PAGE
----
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Special issues in gray divorces

| Oct 9, 2017 | Divorce

In Connecticut, older people are divorcing at increasingly higher rates. According to Pew Research, the divorce rate for people older than 50 has doubled in the last couple of decades. When older people divorce, they are left with added concerns because of the limited time that they will have before retirement. If they do not plan well, they may be forced to remain in the workforce for much longer.

When people get divorced while they are young, they may be able to bounce back financially in a quicker manner. By contrast, older adults who divorce may have a more difficult time recovering from a divorce. People who divorce after 50 may have already reached their maximum earnings potential, and they also will have less time to save for their retirement.

Older adults may also spend a substantial amount on legal fees, which can cut into their assets. People who bitterly litigate divorce issues may pay higher costs, and they may also suffer negative tax consequences if they divide their retirement accounts and investment accounts improperly. This can expose them to early withdrawal penalties, taxes on the withdrawals and capital gains taxes on divided investments. Some people may also be attached to the family home but not be able to truly afford its upkeep, mortgage payments and property taxes. If they insist on taking the house, they may be placed in more difficult financial situations.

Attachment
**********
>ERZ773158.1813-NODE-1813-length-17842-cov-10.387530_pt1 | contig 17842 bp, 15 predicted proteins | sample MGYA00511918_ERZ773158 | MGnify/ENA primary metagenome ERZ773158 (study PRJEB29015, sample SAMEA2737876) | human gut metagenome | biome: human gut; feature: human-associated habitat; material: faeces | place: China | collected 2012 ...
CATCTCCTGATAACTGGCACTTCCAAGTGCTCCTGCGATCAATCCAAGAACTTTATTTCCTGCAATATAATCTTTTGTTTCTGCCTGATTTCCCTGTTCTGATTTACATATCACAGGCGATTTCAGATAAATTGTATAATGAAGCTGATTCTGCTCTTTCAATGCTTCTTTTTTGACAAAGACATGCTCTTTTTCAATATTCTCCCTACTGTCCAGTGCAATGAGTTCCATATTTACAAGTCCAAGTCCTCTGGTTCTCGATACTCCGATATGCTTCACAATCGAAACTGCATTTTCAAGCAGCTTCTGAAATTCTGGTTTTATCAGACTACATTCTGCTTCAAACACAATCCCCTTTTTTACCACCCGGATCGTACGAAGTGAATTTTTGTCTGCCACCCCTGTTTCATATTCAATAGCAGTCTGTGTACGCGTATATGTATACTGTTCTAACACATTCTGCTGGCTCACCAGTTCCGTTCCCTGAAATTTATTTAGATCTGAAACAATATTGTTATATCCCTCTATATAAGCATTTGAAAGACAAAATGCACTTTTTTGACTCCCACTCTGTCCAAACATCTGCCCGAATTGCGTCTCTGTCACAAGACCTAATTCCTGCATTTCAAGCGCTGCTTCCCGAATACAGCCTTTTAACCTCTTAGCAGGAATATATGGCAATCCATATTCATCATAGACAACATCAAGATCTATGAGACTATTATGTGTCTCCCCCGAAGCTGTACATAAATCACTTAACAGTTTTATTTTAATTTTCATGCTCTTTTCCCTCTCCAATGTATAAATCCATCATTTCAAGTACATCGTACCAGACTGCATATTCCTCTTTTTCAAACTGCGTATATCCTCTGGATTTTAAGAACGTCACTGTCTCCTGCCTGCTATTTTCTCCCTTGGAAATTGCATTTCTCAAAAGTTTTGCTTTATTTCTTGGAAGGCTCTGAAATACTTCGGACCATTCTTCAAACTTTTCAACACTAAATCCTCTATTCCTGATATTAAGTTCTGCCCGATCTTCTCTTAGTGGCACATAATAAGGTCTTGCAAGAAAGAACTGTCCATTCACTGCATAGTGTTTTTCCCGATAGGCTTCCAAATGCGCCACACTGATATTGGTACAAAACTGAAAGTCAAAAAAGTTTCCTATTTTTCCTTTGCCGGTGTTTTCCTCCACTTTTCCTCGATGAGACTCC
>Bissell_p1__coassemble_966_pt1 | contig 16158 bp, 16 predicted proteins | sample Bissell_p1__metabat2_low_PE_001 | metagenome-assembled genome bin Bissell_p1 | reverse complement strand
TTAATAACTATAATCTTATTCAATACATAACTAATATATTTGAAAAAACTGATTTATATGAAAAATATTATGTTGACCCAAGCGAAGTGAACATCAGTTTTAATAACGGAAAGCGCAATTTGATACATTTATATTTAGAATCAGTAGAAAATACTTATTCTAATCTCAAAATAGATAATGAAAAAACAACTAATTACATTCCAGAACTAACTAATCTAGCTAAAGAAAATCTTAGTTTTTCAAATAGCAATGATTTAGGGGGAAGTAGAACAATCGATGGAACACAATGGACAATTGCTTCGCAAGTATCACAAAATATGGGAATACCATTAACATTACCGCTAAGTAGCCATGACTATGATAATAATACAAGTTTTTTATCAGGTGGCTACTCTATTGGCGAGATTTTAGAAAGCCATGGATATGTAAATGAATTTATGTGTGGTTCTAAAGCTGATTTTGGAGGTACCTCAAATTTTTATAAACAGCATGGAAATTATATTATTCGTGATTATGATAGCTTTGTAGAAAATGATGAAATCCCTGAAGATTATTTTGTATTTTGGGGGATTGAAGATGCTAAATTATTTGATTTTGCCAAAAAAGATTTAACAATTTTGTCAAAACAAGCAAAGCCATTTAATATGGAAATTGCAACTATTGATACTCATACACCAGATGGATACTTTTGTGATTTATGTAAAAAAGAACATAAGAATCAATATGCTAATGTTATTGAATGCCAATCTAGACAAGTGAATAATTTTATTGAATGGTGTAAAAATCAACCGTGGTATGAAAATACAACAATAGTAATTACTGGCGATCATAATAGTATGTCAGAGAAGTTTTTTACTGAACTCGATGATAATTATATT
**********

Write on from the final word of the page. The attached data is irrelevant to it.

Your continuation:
People who are older than 50 and who want to get divorced might want to talk to family law attorneys. Lawyers may help their clients to view their finances from a logical perspective. They might also be able to explain the potential tax issues that might arise from taking different assets. Attorneys may work to negotiate full property settlements for their clients instead of engaging in protracted divorce litigation.